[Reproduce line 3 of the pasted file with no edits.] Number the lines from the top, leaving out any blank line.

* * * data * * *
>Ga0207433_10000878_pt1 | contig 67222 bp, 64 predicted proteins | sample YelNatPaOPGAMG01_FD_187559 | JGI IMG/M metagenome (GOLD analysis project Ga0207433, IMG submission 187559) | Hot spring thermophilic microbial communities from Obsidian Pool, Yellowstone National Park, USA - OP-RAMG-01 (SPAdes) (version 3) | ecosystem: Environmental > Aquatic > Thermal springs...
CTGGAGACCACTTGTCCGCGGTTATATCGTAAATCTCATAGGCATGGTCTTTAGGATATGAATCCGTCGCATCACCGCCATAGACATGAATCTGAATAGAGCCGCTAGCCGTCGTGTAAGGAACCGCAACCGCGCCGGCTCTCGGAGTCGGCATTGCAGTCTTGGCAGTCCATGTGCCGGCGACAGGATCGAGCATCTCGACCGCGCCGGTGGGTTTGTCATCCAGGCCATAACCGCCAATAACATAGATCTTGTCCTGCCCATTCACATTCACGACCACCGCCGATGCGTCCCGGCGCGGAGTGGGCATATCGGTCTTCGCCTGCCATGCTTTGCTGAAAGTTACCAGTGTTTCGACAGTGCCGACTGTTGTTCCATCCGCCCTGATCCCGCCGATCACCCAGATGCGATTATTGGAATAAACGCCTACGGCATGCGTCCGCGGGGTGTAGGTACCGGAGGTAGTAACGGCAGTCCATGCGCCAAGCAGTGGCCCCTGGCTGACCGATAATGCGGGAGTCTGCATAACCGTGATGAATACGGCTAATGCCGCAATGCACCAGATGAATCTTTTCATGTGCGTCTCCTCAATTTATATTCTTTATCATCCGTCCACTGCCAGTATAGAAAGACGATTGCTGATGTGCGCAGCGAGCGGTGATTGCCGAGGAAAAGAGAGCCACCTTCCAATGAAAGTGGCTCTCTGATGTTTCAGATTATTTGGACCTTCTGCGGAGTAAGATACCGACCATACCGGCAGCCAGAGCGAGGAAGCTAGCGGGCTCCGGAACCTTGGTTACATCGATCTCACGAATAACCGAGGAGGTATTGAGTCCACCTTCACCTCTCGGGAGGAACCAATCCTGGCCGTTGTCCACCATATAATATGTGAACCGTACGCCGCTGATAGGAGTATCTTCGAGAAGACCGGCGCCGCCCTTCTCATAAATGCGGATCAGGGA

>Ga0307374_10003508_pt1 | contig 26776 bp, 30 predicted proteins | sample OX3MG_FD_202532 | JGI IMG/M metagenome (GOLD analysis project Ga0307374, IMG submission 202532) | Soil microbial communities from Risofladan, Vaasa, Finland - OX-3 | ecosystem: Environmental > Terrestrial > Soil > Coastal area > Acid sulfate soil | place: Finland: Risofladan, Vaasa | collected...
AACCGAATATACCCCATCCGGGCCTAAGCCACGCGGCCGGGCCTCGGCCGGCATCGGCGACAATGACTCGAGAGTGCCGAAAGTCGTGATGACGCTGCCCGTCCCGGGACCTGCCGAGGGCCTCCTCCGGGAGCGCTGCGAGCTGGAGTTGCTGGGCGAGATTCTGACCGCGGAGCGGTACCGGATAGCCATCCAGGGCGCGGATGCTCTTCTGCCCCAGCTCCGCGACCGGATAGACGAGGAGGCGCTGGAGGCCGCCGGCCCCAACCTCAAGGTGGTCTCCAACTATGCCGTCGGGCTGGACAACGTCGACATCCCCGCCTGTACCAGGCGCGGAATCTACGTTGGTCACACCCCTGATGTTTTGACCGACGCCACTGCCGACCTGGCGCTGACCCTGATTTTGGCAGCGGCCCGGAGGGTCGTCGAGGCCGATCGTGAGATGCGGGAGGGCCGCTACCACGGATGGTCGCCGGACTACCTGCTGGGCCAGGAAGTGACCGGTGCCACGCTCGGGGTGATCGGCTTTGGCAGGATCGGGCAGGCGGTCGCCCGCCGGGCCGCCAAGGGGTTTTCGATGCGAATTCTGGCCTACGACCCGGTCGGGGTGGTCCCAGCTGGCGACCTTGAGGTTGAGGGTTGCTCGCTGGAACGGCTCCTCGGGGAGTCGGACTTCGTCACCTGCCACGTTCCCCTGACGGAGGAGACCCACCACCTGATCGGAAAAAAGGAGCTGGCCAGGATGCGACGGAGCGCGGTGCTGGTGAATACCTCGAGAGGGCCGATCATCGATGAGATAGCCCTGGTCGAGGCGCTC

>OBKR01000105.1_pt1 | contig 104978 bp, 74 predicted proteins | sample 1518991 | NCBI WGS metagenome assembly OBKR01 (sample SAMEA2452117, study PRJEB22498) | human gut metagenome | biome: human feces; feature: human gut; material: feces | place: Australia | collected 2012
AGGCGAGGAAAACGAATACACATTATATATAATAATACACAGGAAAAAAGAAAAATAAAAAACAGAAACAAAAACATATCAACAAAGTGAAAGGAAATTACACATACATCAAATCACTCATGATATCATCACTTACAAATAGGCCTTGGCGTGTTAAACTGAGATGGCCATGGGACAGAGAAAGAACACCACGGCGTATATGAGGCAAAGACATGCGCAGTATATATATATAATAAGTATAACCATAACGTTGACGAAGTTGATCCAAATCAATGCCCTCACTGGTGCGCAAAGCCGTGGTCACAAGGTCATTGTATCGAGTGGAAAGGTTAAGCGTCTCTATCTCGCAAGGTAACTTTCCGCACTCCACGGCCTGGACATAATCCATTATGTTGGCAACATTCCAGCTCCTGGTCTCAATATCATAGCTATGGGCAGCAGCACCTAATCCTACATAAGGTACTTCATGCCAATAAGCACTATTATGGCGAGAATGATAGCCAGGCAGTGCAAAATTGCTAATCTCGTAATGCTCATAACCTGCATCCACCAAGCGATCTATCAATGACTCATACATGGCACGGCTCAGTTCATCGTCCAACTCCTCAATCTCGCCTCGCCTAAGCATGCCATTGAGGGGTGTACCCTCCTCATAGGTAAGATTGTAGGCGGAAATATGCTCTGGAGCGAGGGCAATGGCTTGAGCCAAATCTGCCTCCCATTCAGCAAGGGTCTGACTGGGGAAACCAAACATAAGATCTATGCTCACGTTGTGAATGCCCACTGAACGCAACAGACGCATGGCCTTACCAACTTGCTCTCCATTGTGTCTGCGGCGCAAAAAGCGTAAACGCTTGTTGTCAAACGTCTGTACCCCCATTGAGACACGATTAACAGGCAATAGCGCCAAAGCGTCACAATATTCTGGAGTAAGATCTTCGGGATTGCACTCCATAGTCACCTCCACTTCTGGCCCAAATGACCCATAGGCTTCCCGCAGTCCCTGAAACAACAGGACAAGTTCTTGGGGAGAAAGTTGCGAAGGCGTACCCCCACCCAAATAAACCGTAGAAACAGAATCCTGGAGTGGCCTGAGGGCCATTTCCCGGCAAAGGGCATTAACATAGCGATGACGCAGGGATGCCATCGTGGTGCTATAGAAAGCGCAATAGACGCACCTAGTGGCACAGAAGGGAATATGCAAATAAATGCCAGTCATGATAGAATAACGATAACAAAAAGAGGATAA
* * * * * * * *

>Ga0307374_10003508_pt1 | contig 26776 bp, 30 predicted proteins | sample OX3MG_FD_202532 | JGI IMG/M metagenome (GOLD analysis project Ga0307374, IMG submission 202532) | Soil microbial communities from Risofladan, Vaasa, Finland - OX-3 | ecosystem: Environmental > Terrestrial > Soil > Coastal area > Acid sulfate soil | place: Finland: Risofladan, Vaasa | collected...